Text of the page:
Elevated levels of LCFAs in the stool may indicate inadequate lipid absorption.

Elevated levels of Cholesterol in the stool may indicate inadequate absorption.

Elevated levels of Phospholipids in the stool may indicate inadequate absorption.

Elevated faecal fat may indicate maldigestion, malabsorption, or steatorrhoea.

Metabolic Markers

Short Chain Fatty Acids are produced by anaerobic bacterial fermentation of fibre and play important roles in maintaining health and integrity of the colon.

This blood test measures:

Elevated SCFAs may indicate bacterial overgrowth. Inadequate SCFAs may indicate inadequate normal flora.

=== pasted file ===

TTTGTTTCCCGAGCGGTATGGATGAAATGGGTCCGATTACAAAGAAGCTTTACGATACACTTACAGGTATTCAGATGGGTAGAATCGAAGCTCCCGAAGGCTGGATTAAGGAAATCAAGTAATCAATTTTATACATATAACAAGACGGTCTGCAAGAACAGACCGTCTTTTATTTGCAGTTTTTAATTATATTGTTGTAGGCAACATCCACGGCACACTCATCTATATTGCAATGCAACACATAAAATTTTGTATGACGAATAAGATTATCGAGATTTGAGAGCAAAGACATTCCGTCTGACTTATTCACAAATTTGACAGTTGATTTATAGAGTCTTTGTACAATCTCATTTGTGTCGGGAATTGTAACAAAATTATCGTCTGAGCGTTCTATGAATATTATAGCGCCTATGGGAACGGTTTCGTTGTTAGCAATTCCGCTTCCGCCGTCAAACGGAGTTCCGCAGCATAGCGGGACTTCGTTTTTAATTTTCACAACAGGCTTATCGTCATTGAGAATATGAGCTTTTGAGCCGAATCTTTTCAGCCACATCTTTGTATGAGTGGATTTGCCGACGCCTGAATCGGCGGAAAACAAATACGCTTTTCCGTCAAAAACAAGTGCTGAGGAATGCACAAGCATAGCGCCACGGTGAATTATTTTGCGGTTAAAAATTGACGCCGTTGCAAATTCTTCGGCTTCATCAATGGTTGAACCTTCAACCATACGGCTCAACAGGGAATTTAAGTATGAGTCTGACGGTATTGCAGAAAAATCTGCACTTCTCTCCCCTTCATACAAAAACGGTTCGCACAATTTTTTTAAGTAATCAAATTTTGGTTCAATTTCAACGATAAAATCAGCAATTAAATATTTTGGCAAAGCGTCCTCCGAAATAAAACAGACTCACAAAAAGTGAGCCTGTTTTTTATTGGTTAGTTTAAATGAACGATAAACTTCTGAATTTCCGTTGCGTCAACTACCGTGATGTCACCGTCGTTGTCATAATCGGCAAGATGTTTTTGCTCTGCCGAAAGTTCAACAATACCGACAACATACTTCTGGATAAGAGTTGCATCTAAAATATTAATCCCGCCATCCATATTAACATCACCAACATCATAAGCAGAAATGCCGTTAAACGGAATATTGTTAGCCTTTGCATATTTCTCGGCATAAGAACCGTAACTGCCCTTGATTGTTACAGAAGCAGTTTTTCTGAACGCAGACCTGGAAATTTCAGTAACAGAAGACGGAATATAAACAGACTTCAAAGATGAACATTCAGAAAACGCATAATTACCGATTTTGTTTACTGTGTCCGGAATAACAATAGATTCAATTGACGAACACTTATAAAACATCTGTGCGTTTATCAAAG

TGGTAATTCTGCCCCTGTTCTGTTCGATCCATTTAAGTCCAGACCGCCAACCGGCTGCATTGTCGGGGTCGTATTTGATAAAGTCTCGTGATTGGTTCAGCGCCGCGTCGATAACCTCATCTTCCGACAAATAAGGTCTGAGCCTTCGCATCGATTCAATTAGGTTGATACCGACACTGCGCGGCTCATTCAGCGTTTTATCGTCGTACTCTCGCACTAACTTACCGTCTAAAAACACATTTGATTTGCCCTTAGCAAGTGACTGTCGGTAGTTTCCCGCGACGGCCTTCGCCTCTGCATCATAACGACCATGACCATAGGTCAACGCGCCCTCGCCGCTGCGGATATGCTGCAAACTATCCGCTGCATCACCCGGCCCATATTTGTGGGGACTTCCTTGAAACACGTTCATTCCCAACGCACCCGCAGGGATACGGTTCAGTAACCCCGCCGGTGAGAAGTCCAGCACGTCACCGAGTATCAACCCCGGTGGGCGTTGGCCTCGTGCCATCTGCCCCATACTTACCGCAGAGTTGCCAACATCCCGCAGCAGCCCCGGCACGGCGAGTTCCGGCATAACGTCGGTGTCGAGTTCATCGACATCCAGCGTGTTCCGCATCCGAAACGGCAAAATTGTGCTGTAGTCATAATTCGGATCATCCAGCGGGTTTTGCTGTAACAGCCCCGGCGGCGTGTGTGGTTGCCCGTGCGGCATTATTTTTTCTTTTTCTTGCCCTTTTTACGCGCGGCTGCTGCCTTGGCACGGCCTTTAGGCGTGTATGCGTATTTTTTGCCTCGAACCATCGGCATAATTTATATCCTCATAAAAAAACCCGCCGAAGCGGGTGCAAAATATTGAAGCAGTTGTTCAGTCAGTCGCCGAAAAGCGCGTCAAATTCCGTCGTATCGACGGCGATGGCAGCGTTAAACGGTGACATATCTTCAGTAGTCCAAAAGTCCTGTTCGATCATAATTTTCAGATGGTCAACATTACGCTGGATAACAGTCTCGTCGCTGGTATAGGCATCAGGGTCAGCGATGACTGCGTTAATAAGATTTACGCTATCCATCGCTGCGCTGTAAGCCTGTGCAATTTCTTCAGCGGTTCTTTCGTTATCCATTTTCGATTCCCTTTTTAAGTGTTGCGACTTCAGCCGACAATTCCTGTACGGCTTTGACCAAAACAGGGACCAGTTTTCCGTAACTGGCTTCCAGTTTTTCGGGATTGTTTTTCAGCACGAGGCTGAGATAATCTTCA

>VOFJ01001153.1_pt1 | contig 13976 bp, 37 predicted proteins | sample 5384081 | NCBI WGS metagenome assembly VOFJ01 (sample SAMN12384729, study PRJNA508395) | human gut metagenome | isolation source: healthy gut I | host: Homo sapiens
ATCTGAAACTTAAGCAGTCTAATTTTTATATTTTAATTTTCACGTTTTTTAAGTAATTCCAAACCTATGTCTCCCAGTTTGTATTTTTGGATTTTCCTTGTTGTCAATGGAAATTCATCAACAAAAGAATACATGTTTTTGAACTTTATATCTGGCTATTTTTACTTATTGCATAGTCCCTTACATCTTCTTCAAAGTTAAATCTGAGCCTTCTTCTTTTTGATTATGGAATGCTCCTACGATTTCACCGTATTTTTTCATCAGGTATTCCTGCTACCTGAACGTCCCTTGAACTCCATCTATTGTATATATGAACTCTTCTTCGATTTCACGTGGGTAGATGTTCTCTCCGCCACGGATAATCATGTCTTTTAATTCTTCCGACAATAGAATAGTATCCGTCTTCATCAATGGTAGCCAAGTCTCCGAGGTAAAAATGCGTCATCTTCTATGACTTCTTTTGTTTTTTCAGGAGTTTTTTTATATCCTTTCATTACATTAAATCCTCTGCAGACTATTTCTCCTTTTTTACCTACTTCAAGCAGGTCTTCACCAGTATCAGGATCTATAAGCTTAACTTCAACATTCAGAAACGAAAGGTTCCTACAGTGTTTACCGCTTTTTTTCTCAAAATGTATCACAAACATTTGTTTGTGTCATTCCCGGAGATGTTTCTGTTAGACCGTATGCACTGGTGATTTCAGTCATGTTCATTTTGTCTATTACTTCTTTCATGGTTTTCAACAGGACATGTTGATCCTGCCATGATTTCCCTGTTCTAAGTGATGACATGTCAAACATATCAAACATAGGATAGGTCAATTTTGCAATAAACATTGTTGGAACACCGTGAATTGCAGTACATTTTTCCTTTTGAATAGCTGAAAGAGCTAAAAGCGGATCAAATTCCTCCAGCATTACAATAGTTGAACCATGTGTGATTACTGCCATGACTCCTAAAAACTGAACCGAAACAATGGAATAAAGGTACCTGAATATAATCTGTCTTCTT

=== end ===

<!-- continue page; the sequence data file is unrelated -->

Decreased Butyrate levels may indicate inadequate colonic function.

Imbalances in gut pH influence short chain fatty acid production and their effect.

Increased levels of b-Glucuronidase may reverse the effects of Phase II detoxification processes.

Inflammation

Lactoferrin is used to detect inflammation in the intestines. Intestinal inflammation is associated with bacterial infections and/or inflammatory bowel disease (IBD), and is associated with disease activity and severity.

This blood test measures:

Lactoferrin is used to detect inflammation in the intestines. Intestinal inflammation is associated with bacterial infections and/or inflammatory bowel disease (IBD), and is associated with disease activity and severity.

Beneficial Bacteria

Significant numbers of bacteria are normally present in the healthy gut. Lactobacilli and Bifidobacteria in particular, are essential for gut health because they help to inhibit gut pathogens and carcinogens, control pH, reduce cholesterol and synthesise vitamins.